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Mild cognitive impairment (MCI) is a risk factor for Alzheimer's disease (AD) and can be difficult to diagnose due to the subtlety of symptoms. This work attempted to examine gray and white matter changes with cortical thickness analysis and diffusion tensor imaging (DTI) in MCI patients and demographically-matched comparison subjects in order to test these measurements as possible imaging markers for diagnosis.
Subjects with amnestic MCI (n=10; age 72.2±7.1) and normal cognition (n=10; age 70.1±7.7) underwent DTI and T1 weighted MRI at 3T. Fractional anisotropy, apparent diffusion coefficient and cortical thickness were measured and compared between MCI and control groups. The diagnostic accuracy of two methods, either in combination or separately, was evaluated using binary logistic regression and nonparametric statistical analyses for sensitivity, specificity and accuracy.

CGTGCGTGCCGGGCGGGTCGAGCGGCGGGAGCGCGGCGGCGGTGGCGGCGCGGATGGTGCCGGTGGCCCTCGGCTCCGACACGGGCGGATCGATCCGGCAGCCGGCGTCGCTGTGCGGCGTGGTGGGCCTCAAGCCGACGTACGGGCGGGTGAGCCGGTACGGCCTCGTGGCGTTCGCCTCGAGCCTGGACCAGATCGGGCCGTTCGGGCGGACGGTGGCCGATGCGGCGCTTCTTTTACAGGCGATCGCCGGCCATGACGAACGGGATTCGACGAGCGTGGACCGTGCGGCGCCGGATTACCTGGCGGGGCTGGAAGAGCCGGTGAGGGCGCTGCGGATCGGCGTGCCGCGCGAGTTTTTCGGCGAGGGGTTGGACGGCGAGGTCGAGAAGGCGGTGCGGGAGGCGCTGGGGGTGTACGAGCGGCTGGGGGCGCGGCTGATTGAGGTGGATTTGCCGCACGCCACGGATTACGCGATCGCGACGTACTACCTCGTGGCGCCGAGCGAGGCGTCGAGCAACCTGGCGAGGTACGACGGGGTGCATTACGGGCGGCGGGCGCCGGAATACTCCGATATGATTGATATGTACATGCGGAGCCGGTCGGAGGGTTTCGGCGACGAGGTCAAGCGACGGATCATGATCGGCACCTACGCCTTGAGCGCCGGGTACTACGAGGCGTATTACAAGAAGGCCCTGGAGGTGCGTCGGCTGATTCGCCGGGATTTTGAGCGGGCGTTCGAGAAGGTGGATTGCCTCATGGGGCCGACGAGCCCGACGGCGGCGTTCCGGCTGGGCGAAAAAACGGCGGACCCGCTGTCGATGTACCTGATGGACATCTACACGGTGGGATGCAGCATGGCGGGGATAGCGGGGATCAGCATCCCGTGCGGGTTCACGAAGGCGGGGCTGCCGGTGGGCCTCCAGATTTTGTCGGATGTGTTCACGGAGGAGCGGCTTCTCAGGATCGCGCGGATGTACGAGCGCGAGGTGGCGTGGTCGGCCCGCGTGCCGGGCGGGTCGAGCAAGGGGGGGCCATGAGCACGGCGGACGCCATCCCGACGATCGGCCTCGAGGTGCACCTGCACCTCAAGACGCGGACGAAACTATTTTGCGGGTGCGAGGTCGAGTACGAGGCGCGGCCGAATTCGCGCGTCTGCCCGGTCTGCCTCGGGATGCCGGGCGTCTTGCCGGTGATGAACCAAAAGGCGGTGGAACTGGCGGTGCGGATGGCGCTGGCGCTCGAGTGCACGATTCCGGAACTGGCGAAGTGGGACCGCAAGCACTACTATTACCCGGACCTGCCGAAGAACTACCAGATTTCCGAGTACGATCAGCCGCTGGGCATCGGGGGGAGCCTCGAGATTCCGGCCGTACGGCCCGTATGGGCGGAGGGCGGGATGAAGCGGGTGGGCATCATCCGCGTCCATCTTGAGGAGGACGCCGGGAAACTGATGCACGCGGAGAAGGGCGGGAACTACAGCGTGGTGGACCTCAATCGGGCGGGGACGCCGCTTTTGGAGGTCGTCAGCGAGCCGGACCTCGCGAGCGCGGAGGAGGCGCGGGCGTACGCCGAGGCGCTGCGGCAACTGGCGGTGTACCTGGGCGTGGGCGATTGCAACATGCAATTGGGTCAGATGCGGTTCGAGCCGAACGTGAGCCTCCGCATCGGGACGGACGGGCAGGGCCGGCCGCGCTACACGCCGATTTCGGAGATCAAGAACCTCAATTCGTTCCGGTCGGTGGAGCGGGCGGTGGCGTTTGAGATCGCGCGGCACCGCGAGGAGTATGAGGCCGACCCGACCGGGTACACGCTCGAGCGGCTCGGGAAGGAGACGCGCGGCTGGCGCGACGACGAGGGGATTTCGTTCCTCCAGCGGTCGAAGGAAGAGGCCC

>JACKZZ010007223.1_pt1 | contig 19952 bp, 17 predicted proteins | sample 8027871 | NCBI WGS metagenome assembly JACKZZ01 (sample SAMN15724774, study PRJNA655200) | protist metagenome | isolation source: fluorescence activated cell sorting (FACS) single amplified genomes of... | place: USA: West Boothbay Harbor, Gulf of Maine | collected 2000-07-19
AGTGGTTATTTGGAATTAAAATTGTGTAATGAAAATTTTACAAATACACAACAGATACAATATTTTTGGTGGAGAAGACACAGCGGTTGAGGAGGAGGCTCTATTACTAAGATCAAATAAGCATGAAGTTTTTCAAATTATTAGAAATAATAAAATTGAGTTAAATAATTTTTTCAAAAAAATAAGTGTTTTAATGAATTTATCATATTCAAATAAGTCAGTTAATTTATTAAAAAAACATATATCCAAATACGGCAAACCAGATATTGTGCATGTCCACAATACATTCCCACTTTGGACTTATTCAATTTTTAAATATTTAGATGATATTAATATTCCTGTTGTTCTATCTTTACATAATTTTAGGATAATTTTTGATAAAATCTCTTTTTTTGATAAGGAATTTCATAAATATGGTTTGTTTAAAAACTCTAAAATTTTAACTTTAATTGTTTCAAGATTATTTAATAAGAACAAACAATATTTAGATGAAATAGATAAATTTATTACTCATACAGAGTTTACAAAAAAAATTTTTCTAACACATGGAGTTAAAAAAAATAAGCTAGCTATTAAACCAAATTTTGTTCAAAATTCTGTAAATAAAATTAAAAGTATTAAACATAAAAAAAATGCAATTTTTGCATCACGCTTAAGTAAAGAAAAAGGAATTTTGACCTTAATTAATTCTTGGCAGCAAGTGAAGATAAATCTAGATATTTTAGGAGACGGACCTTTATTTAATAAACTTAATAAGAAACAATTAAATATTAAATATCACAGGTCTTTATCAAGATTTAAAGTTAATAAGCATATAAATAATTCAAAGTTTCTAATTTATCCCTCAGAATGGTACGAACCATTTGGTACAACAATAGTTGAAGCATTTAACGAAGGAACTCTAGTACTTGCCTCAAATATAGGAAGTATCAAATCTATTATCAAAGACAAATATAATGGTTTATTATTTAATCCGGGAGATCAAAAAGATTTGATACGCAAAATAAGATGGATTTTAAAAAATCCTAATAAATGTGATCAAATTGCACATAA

Decreased FA and increased ADC in white matter regions of frontal and temporal lobes and corpus callosum were observed in MCI patients. Cortical thickness was decreased in gray matter regions of the frontal, temporal, parietal lobes in MCI patients. Changes in white matter and cortical thickness appeared to be more pronounced in the left hemisphere than in the right hemisphere. Furthermore the combination of cortical thickness and DTI measurements in left temporal areas improved the accuracy of differentiating MCI patients from controls compared to either measure alone.
DTI and cortical thickness analyses may both serve imaging markers for differentiating MCI from normal aging. Combined use of two methods may improve the accuracy of MCI diagnosis.